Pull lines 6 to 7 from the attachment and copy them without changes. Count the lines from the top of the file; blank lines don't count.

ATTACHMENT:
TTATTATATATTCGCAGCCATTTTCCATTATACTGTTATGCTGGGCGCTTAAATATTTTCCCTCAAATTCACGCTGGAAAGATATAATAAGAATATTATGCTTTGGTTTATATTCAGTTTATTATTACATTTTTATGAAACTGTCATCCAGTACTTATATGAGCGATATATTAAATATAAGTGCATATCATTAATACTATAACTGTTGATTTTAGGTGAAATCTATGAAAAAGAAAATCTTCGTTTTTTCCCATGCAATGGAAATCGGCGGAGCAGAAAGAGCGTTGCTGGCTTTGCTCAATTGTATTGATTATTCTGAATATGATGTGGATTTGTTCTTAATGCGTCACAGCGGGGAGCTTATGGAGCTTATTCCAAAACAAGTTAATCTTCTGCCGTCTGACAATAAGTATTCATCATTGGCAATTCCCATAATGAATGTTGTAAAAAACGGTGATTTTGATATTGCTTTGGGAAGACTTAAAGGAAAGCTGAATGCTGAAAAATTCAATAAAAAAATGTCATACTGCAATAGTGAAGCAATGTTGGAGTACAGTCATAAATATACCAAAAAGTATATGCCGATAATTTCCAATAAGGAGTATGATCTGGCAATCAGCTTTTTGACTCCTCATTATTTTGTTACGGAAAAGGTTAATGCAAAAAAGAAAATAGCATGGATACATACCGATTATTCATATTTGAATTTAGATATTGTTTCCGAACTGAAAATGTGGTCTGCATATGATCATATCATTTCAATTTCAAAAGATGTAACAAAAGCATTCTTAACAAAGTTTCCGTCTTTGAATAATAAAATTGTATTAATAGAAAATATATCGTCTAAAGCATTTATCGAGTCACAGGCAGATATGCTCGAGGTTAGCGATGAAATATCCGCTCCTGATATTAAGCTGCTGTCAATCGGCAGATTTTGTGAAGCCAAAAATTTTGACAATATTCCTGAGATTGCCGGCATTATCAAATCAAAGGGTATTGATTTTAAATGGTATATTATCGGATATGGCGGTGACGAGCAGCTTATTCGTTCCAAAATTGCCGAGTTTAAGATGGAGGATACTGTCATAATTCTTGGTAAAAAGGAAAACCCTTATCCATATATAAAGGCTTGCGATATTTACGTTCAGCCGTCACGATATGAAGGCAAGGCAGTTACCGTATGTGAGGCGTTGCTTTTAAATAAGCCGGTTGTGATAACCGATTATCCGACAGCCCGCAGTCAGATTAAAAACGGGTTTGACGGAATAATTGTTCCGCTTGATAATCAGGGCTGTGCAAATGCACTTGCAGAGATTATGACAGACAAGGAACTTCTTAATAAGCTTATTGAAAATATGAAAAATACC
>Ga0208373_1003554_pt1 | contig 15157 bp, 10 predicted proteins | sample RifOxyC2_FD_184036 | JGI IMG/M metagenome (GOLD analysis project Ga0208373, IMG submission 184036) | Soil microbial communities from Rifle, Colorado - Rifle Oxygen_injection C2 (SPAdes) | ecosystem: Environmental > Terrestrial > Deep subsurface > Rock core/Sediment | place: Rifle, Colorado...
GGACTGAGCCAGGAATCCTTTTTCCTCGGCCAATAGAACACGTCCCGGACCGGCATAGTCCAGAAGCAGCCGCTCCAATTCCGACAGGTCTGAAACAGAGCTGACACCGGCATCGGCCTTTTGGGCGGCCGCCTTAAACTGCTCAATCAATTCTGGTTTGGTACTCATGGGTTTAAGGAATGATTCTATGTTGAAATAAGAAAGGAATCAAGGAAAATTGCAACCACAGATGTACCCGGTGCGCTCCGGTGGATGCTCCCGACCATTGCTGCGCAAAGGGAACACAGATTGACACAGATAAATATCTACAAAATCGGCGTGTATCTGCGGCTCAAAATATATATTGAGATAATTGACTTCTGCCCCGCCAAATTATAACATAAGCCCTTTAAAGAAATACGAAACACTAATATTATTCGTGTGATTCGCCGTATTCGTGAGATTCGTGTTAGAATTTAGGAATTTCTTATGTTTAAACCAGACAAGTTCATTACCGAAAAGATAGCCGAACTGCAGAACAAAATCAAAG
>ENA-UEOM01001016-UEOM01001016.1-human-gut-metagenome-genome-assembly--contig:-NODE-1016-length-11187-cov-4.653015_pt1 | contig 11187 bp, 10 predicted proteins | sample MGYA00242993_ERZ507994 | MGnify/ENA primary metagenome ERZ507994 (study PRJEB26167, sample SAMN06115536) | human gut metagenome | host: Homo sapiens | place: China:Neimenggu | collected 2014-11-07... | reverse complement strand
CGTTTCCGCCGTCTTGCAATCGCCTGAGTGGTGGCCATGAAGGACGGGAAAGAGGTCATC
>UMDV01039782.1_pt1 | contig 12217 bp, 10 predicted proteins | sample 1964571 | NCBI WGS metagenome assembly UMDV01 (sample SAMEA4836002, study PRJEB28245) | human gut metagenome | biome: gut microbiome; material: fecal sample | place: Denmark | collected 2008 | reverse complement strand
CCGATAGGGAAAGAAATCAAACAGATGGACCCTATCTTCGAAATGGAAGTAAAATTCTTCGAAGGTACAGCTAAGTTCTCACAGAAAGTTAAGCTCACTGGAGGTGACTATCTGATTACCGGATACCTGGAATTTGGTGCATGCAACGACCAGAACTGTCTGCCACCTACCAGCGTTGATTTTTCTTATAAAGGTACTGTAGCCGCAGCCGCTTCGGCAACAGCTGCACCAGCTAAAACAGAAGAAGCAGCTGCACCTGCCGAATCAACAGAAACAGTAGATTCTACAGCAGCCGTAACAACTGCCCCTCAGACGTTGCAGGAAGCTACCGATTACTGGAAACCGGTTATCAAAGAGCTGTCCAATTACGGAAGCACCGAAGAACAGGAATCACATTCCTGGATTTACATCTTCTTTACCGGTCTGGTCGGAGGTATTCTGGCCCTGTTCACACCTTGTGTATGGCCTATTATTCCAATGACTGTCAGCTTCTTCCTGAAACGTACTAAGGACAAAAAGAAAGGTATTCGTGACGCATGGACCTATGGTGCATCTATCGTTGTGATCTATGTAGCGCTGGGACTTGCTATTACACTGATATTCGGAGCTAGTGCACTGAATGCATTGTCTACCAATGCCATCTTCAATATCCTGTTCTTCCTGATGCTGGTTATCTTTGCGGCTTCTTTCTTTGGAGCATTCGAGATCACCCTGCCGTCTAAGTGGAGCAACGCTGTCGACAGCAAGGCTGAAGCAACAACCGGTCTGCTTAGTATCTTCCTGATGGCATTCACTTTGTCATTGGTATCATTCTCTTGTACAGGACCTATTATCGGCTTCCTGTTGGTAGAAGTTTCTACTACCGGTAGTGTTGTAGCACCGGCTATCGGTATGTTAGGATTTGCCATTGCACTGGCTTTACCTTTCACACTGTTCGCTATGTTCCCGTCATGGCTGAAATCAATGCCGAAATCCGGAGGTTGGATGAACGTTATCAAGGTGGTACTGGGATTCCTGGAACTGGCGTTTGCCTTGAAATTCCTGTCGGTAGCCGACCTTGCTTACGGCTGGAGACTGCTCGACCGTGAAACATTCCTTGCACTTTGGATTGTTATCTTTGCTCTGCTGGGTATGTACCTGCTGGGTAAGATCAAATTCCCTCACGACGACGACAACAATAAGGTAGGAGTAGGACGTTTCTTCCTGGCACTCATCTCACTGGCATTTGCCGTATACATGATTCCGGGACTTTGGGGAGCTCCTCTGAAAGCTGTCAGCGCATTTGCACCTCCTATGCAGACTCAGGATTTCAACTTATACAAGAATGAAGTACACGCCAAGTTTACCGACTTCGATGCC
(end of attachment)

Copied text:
>UMDV01039782.1_pt1 | contig 12217 bp, 10 predicted proteins | sample 1964571 | NCBI WGS metagenome assembly UMDV01 (sample SAMEA4836002, study PRJEB28245) | human gut metagenome | biome: gut microbiome; material: fecal sample | place: Denmark | collected 2008 | reverse complement strand
CCGATAGGGAAAGAAATCAAACAGATGGACCCTATCTTCGAAATGGAAGTAAAATTCTTCGAAGGTACAGCTAAGTTCTCACAGAAAGTTAAGCTCACTGGAGGTGACTATCTGATTACCGGATACCTGGAATTTGGTGCATGCAACGACCAGAACTGTCTGCCACCTACCAGCGTTGATTTTTCTTATAAAGGTACTGTAGCCGCAGCCGCTTCGGCAACAGCTGCACCAGCTAAAACAGAAGAAGCAGCTGCACCTGCCGAATCAACAGAAACAGTAGATTCTACAGCAGCCGTAACAACTGCCCCTCAGACGTTGCAGGAAGCTACCGATTACTGGAAACCGGTTATCAAAGAGCTGTCCAATTACGGAAGCACCGAAGAACAGGAATCACATTCCTGGATTTACATCTTCTTTACCGGTCTGGTCGGAGGTATTCTGGCCCTGTTCACACCTTGTGTATGGCCTATTATTCCAATGACTGTCAGCTTCTTCCTGAAACGTACTAAGGACAAAAAGAAAGGTATTCGTGACGCATGGACCTATGGTGCATCTATCGTTGTGATCTATGTAGCGCTGGGACTTGCTATTACACTGATATTCGGAGCTAGTGCACTGAATGCATTGTCTACCAATGCCATCTTCAATATCCTGTTCTTCCTGATGCTGGTTATCTTTGCGGCTTCTTTCTTTGGAGCATTCGAGATCACCCTGCCGTCTAAGTGGAGCAACGCTGTCGACAGCAAGGCTGAAGCAACAACCGGTCTGCTTAGTATCTTCCTGATGGCATTCACTTTGTCATTGGTATCATTCTCTTGTACAGGACCTATTATCGGCTTCCTGTTGGTAGAAGTTTCTACTACCGGTAGTGTTGTAGCACCGGCTATCGGTATGTTAGGATTTGCCATTGCACTGGCTTTACCTTTCACACTGTTCGCTATGTTCCCGTCATGGCTGAAATCAATGCCGAAATCCGGAGGTTGGATGAACGTTATCAAGGTGGTACTGGGATTCCTGGAACTGGCGTTTGCCTTGAAATTCCTGTCGGTAGCCGACCTTGCTTACGGCTGGAGACTGCTCGACCGTGAAACATTCCTTGCACTTTGGATTGTTATCTTTGCTCTGCTGGGTATGTACCTGCTGGGTAAGATCAAATTCCCTCACGACGACGACAACAATAAGGTAGGAGTAGGACGTTTCTTCCTGGCACTCATCTCACTGGCATTTGCCGTATACATGATTCCGGGACTTTGGGGAGCTCCTCTGAAAGCTGTCAGCGCATTTGCACCTCCTATGCAGACTCAGGATTTCAACTTATACAAGAATGAAGTACACGCCAAGTTTACCGACTTCGATGCC